Aim & Alignment Series
The Golfers Mind
The Greatest Putters Of All Time
BY MARTIN VOUSDEN
We all know that putting is a game within a game and those who manage to excel at the black arts are usually the ones to go home with someone else’s money in their pocket
Willie Park Jr. famously said that the man who can putt is a match for anyone, and in the rarified atmosphere of today’s pro Tours, that has never been truer. Players can hit the ball so far, with such accuracy, that the man who can putt the best settles tournaments and championships on the greens. It has always been so but never more than today, when everyone, it seems, is a peerless ball striker. Moderate players can have a hot streak in which the hole is as big as a bucket and the ball drops with relentless certainty, but those streaks don’t last and the golfer who wants to build a long career needs to be able to putt consistently well.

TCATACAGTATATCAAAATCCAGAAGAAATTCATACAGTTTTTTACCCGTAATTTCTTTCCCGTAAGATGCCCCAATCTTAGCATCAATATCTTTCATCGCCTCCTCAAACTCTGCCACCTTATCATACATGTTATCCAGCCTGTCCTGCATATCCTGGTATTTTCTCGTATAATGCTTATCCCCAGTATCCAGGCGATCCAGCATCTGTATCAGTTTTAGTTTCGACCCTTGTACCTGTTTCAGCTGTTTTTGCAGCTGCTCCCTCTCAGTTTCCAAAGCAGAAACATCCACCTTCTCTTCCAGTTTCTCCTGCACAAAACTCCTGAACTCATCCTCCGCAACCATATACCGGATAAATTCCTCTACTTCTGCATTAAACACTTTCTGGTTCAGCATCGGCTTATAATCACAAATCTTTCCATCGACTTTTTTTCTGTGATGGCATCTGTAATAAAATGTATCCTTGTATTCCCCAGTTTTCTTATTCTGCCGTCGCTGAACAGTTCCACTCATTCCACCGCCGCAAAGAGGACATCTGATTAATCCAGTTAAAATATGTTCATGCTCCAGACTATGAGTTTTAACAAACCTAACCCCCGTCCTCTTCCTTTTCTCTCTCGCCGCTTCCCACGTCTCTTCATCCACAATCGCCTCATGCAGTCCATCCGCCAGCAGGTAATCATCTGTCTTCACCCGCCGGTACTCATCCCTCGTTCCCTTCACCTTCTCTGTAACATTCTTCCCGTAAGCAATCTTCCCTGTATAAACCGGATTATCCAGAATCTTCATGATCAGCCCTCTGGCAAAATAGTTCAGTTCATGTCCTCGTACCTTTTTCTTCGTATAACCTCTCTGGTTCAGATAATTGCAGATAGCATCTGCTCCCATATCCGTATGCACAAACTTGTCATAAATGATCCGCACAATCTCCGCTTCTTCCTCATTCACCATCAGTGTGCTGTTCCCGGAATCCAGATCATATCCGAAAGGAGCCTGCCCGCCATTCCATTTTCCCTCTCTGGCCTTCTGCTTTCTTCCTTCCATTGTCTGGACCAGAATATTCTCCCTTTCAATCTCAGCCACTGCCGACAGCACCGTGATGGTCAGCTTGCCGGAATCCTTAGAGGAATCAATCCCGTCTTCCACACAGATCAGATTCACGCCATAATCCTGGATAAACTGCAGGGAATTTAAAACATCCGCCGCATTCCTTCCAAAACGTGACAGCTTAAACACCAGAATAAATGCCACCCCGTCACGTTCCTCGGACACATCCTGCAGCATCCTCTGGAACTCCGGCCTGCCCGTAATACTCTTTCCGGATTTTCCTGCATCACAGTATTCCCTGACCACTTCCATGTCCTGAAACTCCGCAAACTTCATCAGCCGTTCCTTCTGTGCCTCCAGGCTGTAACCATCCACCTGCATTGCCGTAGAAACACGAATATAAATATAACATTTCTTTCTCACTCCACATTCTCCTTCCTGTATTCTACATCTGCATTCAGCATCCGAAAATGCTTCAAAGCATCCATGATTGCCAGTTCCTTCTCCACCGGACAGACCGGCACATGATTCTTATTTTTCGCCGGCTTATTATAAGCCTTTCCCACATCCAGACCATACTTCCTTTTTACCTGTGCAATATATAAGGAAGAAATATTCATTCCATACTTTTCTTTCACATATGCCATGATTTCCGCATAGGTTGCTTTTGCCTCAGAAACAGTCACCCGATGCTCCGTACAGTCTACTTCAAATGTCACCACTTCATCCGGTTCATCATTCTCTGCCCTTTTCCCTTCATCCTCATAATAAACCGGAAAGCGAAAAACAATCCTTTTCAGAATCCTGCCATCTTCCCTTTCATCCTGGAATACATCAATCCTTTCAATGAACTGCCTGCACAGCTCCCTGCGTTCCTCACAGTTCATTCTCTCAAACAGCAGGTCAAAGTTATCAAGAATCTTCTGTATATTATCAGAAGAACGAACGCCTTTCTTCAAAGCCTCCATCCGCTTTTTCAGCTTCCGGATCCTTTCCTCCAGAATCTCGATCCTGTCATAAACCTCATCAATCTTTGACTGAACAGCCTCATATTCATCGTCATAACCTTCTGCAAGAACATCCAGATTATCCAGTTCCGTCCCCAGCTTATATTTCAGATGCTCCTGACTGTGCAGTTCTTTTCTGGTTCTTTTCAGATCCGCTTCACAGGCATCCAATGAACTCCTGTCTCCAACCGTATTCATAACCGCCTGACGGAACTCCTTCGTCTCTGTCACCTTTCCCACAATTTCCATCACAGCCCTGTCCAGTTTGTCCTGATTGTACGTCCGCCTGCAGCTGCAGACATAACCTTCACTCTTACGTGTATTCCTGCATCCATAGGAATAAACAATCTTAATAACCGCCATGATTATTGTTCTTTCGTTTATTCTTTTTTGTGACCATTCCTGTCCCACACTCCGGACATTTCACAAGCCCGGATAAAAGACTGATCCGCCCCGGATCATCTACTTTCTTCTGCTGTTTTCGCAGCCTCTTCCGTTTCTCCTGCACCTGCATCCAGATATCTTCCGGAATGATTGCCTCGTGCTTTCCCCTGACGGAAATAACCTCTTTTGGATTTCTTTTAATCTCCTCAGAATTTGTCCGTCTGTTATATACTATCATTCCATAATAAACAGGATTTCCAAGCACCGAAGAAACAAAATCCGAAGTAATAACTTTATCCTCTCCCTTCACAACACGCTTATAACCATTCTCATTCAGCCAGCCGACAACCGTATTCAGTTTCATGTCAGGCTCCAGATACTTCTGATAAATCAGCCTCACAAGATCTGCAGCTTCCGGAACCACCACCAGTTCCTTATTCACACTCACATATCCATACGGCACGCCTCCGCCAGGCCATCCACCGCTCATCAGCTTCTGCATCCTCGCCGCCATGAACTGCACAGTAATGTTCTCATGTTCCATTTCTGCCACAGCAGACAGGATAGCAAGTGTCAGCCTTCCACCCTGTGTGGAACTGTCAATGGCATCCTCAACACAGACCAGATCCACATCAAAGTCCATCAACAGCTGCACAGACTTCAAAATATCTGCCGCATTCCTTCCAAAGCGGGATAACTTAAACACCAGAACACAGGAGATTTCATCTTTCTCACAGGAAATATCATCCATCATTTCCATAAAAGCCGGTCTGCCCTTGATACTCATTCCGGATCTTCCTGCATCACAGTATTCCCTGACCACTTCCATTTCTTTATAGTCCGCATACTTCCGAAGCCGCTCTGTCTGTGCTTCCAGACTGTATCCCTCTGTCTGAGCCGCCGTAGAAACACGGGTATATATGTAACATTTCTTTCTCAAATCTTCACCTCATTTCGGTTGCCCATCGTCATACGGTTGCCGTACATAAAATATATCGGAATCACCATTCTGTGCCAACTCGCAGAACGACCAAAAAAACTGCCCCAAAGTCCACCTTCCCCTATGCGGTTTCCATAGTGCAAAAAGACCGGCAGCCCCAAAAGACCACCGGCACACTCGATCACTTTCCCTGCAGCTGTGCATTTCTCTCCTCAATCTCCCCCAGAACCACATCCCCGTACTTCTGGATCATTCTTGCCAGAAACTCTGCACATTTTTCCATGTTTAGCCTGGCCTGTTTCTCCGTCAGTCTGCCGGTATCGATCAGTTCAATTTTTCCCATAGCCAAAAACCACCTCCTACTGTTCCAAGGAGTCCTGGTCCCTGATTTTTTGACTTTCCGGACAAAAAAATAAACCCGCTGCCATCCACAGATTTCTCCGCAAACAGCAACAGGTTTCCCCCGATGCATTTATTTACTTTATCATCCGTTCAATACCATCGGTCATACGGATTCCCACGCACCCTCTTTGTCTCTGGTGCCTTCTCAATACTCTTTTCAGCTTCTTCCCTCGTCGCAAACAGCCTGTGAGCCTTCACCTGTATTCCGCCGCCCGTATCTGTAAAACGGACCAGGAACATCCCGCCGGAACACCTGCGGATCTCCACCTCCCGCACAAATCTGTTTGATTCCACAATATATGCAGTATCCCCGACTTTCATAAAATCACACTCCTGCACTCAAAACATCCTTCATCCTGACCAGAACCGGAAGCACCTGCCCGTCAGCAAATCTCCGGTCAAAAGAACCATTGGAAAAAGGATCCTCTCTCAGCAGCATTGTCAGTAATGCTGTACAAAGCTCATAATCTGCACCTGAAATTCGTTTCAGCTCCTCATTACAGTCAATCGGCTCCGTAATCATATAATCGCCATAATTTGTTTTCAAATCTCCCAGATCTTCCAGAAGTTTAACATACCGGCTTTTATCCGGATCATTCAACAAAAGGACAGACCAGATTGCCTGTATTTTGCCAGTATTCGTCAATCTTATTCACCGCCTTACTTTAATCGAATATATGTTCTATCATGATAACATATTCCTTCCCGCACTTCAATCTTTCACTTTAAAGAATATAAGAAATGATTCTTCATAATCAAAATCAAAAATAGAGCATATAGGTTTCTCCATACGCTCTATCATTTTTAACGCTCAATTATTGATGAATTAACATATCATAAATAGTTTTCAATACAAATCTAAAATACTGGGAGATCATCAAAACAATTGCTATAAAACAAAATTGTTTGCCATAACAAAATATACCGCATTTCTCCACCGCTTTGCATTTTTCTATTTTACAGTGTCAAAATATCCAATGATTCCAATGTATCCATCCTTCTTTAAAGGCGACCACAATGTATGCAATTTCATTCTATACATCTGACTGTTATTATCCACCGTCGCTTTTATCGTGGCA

So here we present the definitive list of the greatest putters that ever lived, with two deliberate exceptions. Women are excluded because women cannot putt. And anyone who wields a long putter is excluded because they have already conceded, by having the monstrosity in their bag, that they are fallible on the greens (and because it’s not golf to use one).
25. Billy Casper
The 1959 US Open champion of whom Gary Player once said, with just a tiny hint of
irony: “I feel sorry for Casper, he can’t putt a lick. He missed three 30-
24. Ken Brown
One of the qualities that many people in this list have is that they moved with an unhurried, tranquil slowness — and there was never a slower player than Brown. Best friend Mark James wrote: “When he stood over a putt you were never sure which would come first, his backstroke or darkness.” But the painstakingly deliberate method helped Brown sink more than his fair share.
23. Phil Mickelson
One of only two left-
22. Nick Faldo
Especially in his younger days, Faldo was remarkably gifted, with the same sort of
21. Lee Trevino
Unorthodox in everything he did, Trevino grew up poor and his real education in golf
came in money matches that he could ill-
20. Jose Maria Olazabal
Ollie’s driving problems have been an almost perennial part of his career but so, thankfully, has one of the most effective putting actions in the world. You only need to get two things right to hole a putt — pace and direction — and this man gets them right a helluva lot of the time.
19. Walter J. Travis